GALVESTON, Texas -- Researchers at the University of Texas Medical Branch at Galveston (UTMB) have found a way to detect in blood the malformed proteins that cause "mad cow disease," the first time such "prions" have been detected biochemically in blood. The discovery, reported in an article scheduled to appear online in Nature Medicine Aug. 28, is expected to lead to a much more effective detection method for the infectious proteins responsible for brain-destroying disorders, such as bovine spongiform encephalopathy (BSE) in cattle and variant Creutzfeldt-Jakob disease (vCJD) in humans. The blood test would make it much easier to keep BSE-infected beef out of the human food supply, ensure that blood transfusions and organ transplants do not transmit vCJD, and give researchers their first chance to figure out how many people may be incubating the disease. "The concentration of infectious prion protein in blood is far too small to be detected by the methods used to detect it in the brain, but we know it's still enough to spread the disease," said UTMB neurology professor Claudio Soto, senior author of the Nature Medicine paper. "The key to our success was developing a technique that would amplify the quantity of this protein more than 10 million-fold, raising it to a detectable level." Soto and the paper's other authors, UTMB assistant professor of neurology Joaquin Castilla and research assistant Paula Saá, applied a method they call protein misfolding cyclic amplification (PMCA) to blood samples taken from 18 prion-infected hamsters that had developed clinical symptoms of prion disease. PMCA uses sound waves to vastly accelerate the process that prions use to convert normal proteins to misshapen infectious forms. Successive rounds of PMCA led to the discovery of prions in the blood of 16 of the 18 infected hamsters. No prions were found in blood samples that were taken from 12 healthy control hamsters and subjected to the same treatment. "Since the original publication of a paper on our PMCA technology, we've spent four years optimizing and automating this process to get to this point," Soto said. "The next step, which we're currently working on, will be detecting prions in the blood of animals before they develop clinical symptoms and applying the technology to human blood samples." Tests for infectious prions in cattle and human blood are badly needed. Because current tests require post-slaughter brain tissue for analysis, in the United States only cattle already showing clinical symptoms of BSE (so-called "downer cows") are tested for the disorder. This is true even though vCJD potentially can be transmitted by animals not yet showing symptoms of the disease. (Only two cases of BSE have been found in American cows so far.) And although British BSE cases have been in decline since 1992, scientists believe the British BSE epidemic of the 1980s could have exposed millions of people in the UK and Europe to infectious prions. The extent of the vCJD epidemic is yet unknown. So far the disease has killed around 180 people worldwide, but numbers could reach thousands or even hundreds of thousands in the coming decades. Prions have also been shown to be transmissible through blood transfusions and organ transplants. "Who knows what the real situation is in cattle in the United States? And with people, we could be sitting on a time bomb, because the incubation period of this disease in humans can be up to 40 years," Soto said. "That's why a blood test is so important. We need to know the extent of the problem, we need to make sure that beef and the human blood supply are safe, and we need early diagnosis so that when scientists develop a therapy we can intervene before clinical symptoms appear--by then, it's too late."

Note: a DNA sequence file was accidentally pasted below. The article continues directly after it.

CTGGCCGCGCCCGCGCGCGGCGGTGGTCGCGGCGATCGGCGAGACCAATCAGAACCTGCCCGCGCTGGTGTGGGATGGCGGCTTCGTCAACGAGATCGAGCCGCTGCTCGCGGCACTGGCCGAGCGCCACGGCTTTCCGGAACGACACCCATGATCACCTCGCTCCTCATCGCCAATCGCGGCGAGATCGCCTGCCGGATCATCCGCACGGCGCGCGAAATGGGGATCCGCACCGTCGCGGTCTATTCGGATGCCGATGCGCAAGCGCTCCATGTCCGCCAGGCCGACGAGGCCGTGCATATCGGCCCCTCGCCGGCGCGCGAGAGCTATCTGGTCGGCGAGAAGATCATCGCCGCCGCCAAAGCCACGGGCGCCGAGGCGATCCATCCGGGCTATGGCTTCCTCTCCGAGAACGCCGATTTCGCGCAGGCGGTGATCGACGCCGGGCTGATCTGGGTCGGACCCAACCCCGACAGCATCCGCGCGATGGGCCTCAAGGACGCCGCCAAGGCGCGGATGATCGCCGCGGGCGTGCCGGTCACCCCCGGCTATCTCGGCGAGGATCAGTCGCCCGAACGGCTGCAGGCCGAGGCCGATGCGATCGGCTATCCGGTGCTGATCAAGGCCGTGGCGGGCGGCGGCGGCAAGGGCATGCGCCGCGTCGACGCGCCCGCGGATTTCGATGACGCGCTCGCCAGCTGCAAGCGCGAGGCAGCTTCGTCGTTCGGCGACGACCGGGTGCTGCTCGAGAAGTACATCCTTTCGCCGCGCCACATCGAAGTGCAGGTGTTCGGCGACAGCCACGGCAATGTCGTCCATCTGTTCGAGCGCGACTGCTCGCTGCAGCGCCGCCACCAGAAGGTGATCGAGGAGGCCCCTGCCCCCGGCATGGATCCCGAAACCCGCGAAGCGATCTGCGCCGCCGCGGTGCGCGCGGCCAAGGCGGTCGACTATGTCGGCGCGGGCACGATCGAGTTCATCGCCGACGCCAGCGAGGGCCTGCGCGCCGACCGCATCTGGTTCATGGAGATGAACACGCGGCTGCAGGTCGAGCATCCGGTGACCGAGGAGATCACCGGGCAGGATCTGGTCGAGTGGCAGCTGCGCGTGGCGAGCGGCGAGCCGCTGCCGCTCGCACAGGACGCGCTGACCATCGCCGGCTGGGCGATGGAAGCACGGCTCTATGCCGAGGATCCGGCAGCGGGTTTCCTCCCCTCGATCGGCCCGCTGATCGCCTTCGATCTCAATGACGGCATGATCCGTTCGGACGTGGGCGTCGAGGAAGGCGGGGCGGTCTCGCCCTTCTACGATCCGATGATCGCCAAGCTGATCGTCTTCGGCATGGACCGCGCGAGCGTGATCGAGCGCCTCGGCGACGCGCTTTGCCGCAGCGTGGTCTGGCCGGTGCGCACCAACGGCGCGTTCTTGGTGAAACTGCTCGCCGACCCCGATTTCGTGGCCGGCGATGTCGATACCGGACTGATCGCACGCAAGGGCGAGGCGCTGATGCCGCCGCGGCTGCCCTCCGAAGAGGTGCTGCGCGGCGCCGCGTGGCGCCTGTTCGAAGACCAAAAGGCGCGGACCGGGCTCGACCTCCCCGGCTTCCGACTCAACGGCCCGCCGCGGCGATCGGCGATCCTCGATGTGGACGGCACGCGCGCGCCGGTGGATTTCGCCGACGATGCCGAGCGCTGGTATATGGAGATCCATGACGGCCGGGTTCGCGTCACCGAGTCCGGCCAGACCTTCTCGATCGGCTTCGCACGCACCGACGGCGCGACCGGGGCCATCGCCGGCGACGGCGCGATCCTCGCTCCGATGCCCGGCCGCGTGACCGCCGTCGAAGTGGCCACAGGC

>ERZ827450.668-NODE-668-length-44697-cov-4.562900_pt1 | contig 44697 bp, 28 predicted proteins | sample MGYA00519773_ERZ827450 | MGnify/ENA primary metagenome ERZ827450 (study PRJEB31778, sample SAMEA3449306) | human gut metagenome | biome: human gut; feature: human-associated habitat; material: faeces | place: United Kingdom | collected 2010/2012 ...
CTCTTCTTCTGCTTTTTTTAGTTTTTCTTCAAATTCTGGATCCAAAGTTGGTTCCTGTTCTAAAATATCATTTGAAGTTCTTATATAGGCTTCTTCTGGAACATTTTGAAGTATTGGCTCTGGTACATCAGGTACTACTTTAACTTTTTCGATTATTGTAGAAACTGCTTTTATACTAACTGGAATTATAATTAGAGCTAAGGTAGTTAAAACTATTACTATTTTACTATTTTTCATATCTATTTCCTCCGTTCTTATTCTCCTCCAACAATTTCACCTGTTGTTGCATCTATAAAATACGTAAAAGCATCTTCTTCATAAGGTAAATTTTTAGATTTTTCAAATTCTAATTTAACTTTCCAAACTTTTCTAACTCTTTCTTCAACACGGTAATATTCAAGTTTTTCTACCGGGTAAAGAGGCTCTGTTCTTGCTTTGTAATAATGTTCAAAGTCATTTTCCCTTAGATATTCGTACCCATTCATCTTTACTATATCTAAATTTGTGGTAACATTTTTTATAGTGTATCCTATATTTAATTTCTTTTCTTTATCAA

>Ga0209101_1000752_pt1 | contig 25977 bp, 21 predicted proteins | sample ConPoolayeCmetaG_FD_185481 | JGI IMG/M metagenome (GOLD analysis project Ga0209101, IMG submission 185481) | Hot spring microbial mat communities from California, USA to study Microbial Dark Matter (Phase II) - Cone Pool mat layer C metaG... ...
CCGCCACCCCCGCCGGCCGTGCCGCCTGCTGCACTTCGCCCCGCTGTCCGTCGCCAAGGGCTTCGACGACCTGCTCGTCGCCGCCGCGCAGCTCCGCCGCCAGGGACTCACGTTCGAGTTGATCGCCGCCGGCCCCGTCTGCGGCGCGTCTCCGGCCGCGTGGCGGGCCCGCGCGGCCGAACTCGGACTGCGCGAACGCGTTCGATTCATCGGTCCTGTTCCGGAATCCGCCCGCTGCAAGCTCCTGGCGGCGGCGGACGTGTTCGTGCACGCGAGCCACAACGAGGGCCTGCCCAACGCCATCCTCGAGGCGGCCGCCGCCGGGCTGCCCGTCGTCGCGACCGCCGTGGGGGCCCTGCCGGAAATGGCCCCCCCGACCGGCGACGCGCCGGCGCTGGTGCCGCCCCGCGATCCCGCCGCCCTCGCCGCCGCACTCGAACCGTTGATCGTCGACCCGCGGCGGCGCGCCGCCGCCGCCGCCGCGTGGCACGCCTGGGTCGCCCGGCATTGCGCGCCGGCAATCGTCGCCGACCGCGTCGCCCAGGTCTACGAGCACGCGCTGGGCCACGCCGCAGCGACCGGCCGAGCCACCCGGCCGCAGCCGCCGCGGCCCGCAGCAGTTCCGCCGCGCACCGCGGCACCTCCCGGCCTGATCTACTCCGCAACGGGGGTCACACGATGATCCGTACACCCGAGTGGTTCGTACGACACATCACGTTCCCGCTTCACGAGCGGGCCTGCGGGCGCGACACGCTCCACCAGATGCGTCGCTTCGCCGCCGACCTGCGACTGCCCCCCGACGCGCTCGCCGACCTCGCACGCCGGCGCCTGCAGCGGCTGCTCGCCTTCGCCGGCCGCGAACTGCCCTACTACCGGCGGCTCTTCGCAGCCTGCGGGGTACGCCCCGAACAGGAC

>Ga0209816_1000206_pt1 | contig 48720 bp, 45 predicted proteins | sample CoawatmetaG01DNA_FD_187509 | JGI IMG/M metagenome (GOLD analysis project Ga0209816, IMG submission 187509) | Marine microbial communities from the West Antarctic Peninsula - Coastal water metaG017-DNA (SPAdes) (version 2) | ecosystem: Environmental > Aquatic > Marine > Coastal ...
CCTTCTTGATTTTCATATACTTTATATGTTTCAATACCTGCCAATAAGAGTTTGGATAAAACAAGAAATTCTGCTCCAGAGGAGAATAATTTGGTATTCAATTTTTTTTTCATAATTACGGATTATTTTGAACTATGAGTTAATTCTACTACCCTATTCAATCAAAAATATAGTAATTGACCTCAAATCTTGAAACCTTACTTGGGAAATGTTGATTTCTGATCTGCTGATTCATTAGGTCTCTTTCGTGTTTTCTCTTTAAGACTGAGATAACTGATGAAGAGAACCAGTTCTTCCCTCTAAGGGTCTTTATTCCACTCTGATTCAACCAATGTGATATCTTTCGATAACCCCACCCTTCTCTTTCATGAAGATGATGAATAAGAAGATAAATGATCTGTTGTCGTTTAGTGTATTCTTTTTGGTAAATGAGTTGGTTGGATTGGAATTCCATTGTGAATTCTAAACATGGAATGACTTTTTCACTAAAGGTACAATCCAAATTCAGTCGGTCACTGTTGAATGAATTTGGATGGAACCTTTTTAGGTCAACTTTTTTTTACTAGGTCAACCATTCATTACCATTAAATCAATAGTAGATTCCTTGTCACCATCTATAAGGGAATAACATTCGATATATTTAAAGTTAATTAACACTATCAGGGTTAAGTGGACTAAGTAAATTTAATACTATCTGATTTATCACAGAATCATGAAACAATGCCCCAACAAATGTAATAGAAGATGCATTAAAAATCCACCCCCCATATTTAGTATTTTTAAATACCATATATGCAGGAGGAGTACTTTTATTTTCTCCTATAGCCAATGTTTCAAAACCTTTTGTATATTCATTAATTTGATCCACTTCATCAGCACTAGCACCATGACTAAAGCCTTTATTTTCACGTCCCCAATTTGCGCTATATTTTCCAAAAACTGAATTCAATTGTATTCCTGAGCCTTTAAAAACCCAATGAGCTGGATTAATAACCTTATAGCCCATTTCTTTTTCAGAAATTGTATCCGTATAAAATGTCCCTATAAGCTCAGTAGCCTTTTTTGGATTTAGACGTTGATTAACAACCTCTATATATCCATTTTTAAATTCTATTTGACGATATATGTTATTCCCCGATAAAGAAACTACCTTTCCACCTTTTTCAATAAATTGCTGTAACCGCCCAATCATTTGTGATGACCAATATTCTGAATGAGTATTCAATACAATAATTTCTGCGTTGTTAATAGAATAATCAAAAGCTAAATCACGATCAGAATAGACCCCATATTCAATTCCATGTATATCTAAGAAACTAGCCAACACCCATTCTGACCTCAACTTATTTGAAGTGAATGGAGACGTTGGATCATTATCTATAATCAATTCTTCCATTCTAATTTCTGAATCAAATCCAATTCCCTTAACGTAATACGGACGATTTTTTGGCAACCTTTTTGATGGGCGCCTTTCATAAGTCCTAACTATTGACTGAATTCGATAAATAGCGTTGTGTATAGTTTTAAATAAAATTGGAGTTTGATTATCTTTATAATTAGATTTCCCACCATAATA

### For more information or to schedule an interview request a digital photo or arrange a taped or live television interview via UTMB's satellite services, please call the media hotline.